Senator wants to help more NM students complete their degrees

During this graduation season, I am proud to pay tribute to all New Mexico students and their families, who have worked so hard to graduate. The financial rewards of finishing college are well documented. On average, students who complete a bachelor’s degree earn a million dollars more over their lifetime than those who only have a high school diploma. These awards benefit not only the students themselves, but also their children, families and communities as a whole.

Unfortunately, far too many students who enroll in college do not reach this important milestone. While 86% of students graduated from high school in 2019, a proportion that has steadily increased over the past two decades, only a quarter of students entering public two-year colleges graduate. within three years.

In New Mexico, we have improved the percentage of our high school graduates going to college. Yet only about 40 percent of freshmen in the state who enrolled in two- or four-year colleges graduated. Among Hispanics, Blacks, and Native Americans, as well as those from low-income families, graduation rates are even lower.

We have to do so much better than that. That’s why I’m working hard to establish a federal college retention and completion scholarship program, the first of its kind, to help more New Mexico students overcome all the barriers between orientation day and graduation day.

In recent years, the focus has rightly been on bringing a college education within reach of more students. We’re closer than ever to helping students afford a college education more easily with tuition assistance at the state level through the New Mexico Opportunity Scholarship and at the federal level with increases important tools of the Pell Grant, one of the most important tools that helps many lower and middle income students pay school expenses.

Despite all of these welcome advances in college access and affordability, policymakers still need to recognize that for many students – especially first-generation students and those from low-income families – entering college is n is just the beginning.

If we want more students to graduate and experience all of the economic benefits that come with that education, our colleges and universities must be able to offer students more personalized and comprehensive support. And they must ensure that all students have access to affordable transportation and housing and academic mentoring to help them navigate college demands and stay on track.

My legislation to establish a new fund for college retention and completion would provide states with new funding to increase the graduation and completion rates of all students enrolled in their public colleges and universities. I helped secure an initial $5 million in the fiscal year 2022 omnibus appropriations agreement that Congress passed in March to launch this program.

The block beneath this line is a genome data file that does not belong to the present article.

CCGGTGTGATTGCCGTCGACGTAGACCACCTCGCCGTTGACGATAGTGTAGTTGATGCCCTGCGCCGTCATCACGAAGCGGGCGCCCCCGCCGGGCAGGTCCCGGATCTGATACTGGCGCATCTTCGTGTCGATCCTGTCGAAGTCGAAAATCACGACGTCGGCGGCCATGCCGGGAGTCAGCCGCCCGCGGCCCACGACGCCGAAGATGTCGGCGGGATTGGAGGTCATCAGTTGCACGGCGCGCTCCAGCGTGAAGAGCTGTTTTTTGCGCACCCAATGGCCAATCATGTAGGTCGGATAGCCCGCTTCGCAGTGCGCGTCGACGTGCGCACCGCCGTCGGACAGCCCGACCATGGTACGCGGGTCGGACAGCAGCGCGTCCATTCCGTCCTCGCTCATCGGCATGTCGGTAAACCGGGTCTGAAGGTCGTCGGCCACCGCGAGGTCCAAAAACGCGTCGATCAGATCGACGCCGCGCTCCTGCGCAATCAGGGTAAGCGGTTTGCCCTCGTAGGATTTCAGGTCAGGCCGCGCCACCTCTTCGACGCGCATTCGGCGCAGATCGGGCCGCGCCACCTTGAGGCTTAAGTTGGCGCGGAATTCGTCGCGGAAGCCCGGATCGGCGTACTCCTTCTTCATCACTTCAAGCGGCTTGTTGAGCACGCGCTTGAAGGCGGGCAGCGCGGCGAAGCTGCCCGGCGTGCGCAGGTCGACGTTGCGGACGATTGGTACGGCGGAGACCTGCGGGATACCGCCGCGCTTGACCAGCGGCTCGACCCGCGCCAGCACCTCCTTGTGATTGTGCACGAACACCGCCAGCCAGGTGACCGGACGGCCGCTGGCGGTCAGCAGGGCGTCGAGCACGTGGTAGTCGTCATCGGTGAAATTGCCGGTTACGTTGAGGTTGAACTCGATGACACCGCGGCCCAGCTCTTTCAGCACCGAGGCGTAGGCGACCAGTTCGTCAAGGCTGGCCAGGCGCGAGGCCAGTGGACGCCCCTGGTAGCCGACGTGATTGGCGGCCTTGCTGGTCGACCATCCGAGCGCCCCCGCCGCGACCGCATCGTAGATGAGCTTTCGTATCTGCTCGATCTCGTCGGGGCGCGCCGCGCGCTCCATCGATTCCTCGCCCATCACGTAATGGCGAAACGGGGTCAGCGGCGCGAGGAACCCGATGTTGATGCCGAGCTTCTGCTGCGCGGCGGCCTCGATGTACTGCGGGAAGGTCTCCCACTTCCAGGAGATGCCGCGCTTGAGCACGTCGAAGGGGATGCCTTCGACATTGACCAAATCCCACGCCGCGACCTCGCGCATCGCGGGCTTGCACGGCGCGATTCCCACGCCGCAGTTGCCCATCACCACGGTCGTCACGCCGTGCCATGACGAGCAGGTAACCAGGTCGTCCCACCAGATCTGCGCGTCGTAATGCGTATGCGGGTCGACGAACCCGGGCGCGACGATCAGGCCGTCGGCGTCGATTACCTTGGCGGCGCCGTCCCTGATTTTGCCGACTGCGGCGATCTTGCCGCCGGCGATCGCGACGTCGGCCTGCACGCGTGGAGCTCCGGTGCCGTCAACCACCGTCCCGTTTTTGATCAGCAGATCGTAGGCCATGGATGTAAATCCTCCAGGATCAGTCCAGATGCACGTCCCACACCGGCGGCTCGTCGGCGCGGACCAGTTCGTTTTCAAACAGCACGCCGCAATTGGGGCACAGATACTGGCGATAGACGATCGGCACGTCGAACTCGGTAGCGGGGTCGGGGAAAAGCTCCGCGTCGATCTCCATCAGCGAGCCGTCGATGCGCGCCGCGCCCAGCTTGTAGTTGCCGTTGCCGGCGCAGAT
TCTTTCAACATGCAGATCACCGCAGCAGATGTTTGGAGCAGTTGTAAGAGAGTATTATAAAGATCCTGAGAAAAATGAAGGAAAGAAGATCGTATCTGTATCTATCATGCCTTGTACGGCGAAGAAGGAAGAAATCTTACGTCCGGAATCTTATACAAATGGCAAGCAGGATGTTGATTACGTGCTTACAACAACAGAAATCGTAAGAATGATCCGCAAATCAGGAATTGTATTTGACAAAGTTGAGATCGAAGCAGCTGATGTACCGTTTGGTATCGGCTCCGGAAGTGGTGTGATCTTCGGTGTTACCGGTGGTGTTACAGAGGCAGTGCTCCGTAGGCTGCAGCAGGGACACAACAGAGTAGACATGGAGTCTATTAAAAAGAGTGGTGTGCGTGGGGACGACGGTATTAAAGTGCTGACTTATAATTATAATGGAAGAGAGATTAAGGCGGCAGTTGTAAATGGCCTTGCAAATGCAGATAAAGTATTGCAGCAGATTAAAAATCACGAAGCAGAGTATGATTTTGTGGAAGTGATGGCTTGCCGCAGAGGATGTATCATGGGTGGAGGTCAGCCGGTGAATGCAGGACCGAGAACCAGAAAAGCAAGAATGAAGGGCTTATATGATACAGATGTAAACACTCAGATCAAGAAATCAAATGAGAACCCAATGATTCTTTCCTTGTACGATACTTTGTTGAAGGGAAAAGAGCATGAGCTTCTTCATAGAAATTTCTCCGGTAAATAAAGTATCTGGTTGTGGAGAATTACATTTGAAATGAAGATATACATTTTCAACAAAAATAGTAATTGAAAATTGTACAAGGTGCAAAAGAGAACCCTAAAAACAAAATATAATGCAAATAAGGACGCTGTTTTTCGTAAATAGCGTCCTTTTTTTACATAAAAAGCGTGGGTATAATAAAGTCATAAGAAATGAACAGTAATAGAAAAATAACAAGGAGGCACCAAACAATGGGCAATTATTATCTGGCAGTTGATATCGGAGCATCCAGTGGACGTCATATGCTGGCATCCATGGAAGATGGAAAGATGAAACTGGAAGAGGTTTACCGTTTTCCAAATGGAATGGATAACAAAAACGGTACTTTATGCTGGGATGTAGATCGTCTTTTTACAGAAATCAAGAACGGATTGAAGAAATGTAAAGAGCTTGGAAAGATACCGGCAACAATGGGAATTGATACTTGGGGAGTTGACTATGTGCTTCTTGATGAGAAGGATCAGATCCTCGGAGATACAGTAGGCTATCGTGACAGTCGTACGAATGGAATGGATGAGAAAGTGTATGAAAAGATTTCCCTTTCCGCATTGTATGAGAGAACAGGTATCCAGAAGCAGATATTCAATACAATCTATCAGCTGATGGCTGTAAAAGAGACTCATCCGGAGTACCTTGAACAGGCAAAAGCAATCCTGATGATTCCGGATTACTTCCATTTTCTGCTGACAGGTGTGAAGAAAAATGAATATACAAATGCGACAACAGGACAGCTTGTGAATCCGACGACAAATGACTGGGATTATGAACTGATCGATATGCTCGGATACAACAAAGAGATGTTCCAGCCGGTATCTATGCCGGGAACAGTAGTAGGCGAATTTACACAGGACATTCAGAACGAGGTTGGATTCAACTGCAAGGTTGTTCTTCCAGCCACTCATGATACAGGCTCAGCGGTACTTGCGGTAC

Colleges across the country will be able to put these funds to work immediately for a variety of evidence-based programs that support student persistence, completion, and success. This includes programs like the Student Experience Project, which works with partner institutions like the University of New Mexico to create a more inclusive and equitable classroom environment in entry-level courses and improve support services provided to students. underrepresented freshmen and sophomores. backgrounds. Another good example is the New Mexico State University campus food bank called Aggie Cupboard, which has helped address growing food insecurity within its student community.

Colleges will also be able to implement bi-generational solutions that help students with children. We haven’t adapted enough to the reality that more than one in five students is also a parent. If the parents manage to find the time to go to school, they must adapt their lesson schedule to their job and to the school and daycare hours of their child. All of this limits parents’ access to a full and rigorous lesson schedule. The new retention and completion grants will allow colleges to provide better support for students with children, then families will overcome obstacles and achieve success together.

The new retention and completion grants will also allow schools to scale up the direct supports students need, such as mental health services, mentoring and career coaching. Schools will be able to help students apply for and access financial aid and benefits programs that will help them meet basic needs like food and shelter. Finally, this new funding will allow colleges to create incentives to keep students on track, provide accelerated learning options such as early high school programs, and improve transfer pathways between different schools. public and community colleges.

I remain focused on making even greater long-term investments in the new college persistence and completion grants so we can finally make sure students don’t just get into college. . We have to make sure that they also pass their college studies.

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